Neurology

A Comfortable Miss Rate? Who Needs an LP after CT?

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Clinical Scenario: A middle-aged man with a history of hypertension, diabetes mellitus, obesity, and peripheral vascular disease presents to the ED after an episode of syncope about 30 minutes ago. He is now completely alert and oriented and complains of a severe headache. Your initial workup, including basic labs, EKG, troponin, and non-contrast head CT, is unremarkable, and you prepare to admit him for observation and an inpatient syncope workup. The hospitalist service calls back to request a lumbar puncture to rule out subarachnoid hemorrhage before the patient comes up to the floor. Should you get the LP?

Clinical Question: In patients with a non-diagnostic non-contrast head CT, is a lumbar puncture necessary to completely rule out subarachnoid hemorrhage?

Literature Review:  In medical school, we all learn that head CT alone is not sufficient to rule out a subarachnoid hemorrhage (SAH) in a patient with a sufficiently suspicious history- you also need a lumbar puncture (LP), to evaluate for blood in the CSF or xanthochromia. On standardized tests, no patient with risk factors and a sudden-onset headache gets to escape the LP needle… but is this the right way to go about things in clinical practice?

Most experts and clinical guidelines continue to recommend LP after negative head CT in patients at high risk of SAH. In the 2012 guidelines for the diagnosis and treatment of SAH, the American Heart Association and American Stroke Association recommend that “head CT, if nondiagnostic, should be followed by lumbar puncture (Class I, Level of Evidence: B).”[1] This recommendation is based mainly on older studies demonstrating decline in the sensitivity of head CT over the course of days.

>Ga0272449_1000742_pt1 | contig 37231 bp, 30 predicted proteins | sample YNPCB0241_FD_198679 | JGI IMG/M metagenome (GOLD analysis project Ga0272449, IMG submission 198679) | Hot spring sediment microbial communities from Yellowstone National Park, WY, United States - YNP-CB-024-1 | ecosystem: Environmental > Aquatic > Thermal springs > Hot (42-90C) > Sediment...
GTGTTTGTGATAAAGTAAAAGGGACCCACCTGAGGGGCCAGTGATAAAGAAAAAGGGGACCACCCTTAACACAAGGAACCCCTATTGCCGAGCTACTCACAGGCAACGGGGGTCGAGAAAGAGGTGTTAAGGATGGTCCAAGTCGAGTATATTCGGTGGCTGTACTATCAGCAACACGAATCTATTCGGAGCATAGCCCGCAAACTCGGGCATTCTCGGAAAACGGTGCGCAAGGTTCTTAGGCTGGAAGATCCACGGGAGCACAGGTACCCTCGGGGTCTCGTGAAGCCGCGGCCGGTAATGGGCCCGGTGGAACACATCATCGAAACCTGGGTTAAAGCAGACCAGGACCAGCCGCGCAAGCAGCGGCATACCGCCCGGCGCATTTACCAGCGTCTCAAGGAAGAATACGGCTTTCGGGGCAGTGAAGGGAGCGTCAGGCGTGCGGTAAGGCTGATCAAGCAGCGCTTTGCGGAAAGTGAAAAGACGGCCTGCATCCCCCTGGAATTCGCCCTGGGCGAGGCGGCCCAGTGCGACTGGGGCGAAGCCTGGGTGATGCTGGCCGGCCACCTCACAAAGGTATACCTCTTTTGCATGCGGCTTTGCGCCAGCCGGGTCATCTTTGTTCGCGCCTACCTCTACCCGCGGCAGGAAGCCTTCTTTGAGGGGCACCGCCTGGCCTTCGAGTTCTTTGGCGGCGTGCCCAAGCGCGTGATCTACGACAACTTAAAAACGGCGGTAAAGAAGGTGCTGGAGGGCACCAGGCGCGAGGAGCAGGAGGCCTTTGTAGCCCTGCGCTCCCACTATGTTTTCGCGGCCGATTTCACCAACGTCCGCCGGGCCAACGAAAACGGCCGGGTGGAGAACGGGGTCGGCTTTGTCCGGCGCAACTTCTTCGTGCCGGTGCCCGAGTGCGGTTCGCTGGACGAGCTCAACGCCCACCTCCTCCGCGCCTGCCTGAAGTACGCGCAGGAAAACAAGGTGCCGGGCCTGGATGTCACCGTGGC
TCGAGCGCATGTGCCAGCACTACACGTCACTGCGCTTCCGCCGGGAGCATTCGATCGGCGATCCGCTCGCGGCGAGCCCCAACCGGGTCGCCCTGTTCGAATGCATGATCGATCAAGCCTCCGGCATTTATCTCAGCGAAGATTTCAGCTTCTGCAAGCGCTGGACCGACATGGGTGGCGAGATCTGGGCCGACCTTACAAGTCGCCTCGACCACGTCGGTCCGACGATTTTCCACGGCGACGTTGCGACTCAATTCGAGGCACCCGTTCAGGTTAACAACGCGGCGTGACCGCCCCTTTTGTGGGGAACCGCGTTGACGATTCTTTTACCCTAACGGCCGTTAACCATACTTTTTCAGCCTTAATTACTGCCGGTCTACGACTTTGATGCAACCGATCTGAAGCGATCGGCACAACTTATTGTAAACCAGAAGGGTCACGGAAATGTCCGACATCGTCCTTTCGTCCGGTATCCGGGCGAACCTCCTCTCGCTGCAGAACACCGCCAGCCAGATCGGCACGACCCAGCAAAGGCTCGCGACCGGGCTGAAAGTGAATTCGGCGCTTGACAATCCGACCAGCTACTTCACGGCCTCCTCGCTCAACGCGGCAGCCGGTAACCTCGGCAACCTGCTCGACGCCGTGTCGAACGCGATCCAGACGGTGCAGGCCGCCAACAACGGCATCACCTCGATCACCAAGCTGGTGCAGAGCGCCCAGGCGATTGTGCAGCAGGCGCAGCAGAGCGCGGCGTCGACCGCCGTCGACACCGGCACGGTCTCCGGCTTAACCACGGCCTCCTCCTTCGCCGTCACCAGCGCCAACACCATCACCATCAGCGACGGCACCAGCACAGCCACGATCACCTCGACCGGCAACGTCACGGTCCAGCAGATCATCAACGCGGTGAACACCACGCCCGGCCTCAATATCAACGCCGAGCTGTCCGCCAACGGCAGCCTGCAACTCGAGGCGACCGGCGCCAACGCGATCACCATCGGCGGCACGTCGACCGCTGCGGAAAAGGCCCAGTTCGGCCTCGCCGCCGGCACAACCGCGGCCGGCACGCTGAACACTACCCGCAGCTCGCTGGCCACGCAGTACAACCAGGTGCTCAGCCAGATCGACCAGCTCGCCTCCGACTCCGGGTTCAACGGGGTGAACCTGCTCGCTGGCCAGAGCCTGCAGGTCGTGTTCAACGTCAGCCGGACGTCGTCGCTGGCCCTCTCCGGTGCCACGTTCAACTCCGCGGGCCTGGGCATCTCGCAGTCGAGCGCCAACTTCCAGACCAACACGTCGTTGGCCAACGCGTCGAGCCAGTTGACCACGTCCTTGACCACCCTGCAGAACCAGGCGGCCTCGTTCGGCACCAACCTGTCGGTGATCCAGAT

However, newer studies using modern multi-detector CT scanners may have identified a subclass of patients in whom an LP is not required to rule out SAH.  Perry and colleagues performed a multi-center prospective cohort study to assess the sensitivity of modern third-generation CT in ED patients being evaluated for SAH [2]. Patients presenting to 11 Canadian tertiary care referral centers between November 2000 and December 2009 with suspected SAH were prospectively enrolled. Alert (GCS=15) patients over 15 years of age presenting with non-traumatic acute headache or syncope associated with headache were included in the study. Exclusion criteria included the presence of focal neurologic deficits or papilledema, known history of CNS abnormality (such as neoplasm, aneurysm, or shunt), recurrent headaches, and transfer from another center with an established diagnosis of SAH. The gold standard for diagnosis of SAH was subarachnoid blood on non-contrast head CT, any visually identified xanthochromia on CSF analysis, or RBCs in the final tube of CSF collected AND aneurysm identified on CT angiography. A major weakness of the study was that not all patients enrolled had both a head CT and a lumbar puncture. In an attempt to correct for this weakness, all patients who did not have a definitive diagnosis based on neuroimaging OR a negative LP were followed for six months to ascertain their outcomes. By the conclusion of the study, 3,132 patients had been enrolled; of these, 240 had confirmed SAH. For all comers, the sensitivity of head CT was 92.9% (95% CI 89.0%-95.5%) and the negative predictive value was 99.4% (99.1%-99.6%). However, for patients who were scanned within six hours of headache onset, the sensitivity of head CT was 100% (97.0%-100%), and the negative predictive value was 100% (99.5%-100%). Likelihood ratios were not reported; however, using data available in the paper, they were calculated as a negative likelihood ratio of 0.07 (0.05-0.11) for all comers, and an impressive 0.00 (0.00-0.03) for patients scanned within six hours of headache onset.